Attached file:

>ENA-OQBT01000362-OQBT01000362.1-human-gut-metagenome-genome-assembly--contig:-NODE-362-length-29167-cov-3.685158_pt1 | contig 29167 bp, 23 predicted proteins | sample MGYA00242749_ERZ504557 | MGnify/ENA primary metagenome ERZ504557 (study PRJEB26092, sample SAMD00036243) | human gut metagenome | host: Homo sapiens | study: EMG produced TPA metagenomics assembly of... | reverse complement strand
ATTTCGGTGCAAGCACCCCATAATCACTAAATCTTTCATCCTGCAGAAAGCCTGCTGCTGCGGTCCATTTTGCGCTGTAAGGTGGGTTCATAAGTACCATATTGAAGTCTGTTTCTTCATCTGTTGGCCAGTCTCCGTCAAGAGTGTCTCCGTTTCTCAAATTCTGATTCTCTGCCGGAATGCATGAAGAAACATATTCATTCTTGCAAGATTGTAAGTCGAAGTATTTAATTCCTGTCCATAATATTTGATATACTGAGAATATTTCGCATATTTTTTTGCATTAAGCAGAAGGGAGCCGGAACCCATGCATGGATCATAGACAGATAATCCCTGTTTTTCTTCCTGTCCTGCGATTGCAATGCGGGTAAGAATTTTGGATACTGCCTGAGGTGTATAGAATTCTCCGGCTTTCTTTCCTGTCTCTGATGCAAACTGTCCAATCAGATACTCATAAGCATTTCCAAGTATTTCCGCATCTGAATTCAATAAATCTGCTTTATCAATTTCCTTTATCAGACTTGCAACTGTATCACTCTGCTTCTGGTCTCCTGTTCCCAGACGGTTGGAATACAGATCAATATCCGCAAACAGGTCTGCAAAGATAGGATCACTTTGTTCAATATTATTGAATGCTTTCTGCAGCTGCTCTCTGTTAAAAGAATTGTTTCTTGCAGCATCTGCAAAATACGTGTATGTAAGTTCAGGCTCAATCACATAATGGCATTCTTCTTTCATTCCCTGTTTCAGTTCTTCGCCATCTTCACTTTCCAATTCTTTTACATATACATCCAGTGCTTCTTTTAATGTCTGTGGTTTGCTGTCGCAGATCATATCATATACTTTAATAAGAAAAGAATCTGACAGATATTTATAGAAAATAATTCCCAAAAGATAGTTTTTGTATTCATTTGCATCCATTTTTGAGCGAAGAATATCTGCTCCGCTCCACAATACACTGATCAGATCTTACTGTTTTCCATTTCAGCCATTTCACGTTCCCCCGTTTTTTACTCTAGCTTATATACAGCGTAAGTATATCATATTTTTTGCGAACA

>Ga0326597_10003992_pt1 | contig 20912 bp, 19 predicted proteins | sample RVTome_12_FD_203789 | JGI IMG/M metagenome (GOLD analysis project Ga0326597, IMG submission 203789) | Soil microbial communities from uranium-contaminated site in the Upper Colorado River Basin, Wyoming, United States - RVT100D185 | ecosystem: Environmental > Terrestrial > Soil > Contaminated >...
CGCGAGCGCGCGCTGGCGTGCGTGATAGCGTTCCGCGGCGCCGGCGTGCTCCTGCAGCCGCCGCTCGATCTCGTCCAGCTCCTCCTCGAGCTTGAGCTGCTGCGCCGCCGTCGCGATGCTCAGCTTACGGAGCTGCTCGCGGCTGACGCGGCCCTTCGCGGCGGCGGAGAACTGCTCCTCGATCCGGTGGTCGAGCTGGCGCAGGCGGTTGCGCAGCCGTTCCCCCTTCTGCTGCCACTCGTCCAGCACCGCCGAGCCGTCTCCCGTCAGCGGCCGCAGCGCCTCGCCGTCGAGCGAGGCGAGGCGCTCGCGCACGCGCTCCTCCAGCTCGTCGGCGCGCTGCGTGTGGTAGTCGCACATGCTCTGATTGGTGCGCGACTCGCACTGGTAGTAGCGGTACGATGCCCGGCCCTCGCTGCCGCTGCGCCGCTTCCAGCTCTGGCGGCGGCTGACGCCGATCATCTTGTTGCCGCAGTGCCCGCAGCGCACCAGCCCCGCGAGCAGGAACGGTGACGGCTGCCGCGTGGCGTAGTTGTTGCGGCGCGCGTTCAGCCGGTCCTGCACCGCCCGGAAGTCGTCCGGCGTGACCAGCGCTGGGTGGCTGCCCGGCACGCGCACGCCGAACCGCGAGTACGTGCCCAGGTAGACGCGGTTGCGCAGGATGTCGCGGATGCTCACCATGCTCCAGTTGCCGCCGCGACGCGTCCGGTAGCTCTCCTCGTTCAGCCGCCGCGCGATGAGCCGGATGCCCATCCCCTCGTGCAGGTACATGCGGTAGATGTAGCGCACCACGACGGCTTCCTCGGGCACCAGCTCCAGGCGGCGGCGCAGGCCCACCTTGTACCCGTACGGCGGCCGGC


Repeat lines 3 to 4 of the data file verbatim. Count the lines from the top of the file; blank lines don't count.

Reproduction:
>Ga0326597_10003992_pt1 | contig 20912 bp, 19 predicted proteins | sample RVTome_12_FD_203789 | JGI IMG/M metagenome (GOLD analysis project Ga0326597, IMG submission 203789) | Soil microbial communities from uranium-contaminated site in the Upper Colorado River Basin, Wyoming, United States - RVT100D185 | ecosystem: Environmental > Terrestrial > Soil > Contaminated >...
CGCGAGCGCGCGCTGGCGTGCGTGATAGCGTTCCGCGGCGCCGGCGTGCTCCTGCAGCCGCCGCTCGATCTCGTCCAGCTCCTCCTCGAGCTTGAGCTGCTGCGCCGCCGTCGCGATGCTCAGCTTACGGAGCTGCTCGCGGCTGACGCGGCCCTTCGCGGCGGCGGAGAACTGCTCCTCGATCCGGTGGTCGAGCTGGCGCAGGCGGTTGCGCAGCCGTTCCCCCTTCTGCTGCCACTCGTCCAGCACCGCCGAGCCGTCTCCCGTCAGCGGCCGCAGCGCCTCGCCGTCGAGCGAGGCGAGGCGCTCGCGCACGCGCTCCTCCAGCTCGTCGGCGCGCTGCGTGTGGTAGTCGCACATGCTCTGATTGGTGCGCGACTCGCACTGGTAGTAGCGGTACGATGCCCGGCCCTCGCTGCCGCTGCGCCGCTTCCAGCTCTGGCGGCGGCTGACGCCGATCATCTTGTTGCCGCAGTGCCCGCAGCGCACCAGCCCCGCGAGCAGGAACGGTGACGGCTGCCGCGTGGCGTAGTTGTTGCGGCGCGCGTTCAGCCGGTCCTGCACCGCCCGGAAGTCGTCCGGCGTGACCAGCGCTGGGTGGCTGCCCGGCACGCGCACGCCGAACCGCGAGTACGTGCCCAGGTAGACGCGGTTGCGCAGGATGTCGCGGATGCTCACCATGCTCCAGTTGCCGCCGCGACGCGTCCGGTAGCTCTCCTCGTTCAGCCGCCGCGCGATGAGCCGGATGCCCATCCCCTCGTGCAGGTACATGCGGTAGATGTAGCGCACCACGACGGCTTCCTCGGGCACCAGCTCCAGGCGGCGGCGCAGGCCCACCTTGTACCCGTACGGCGGCCGGC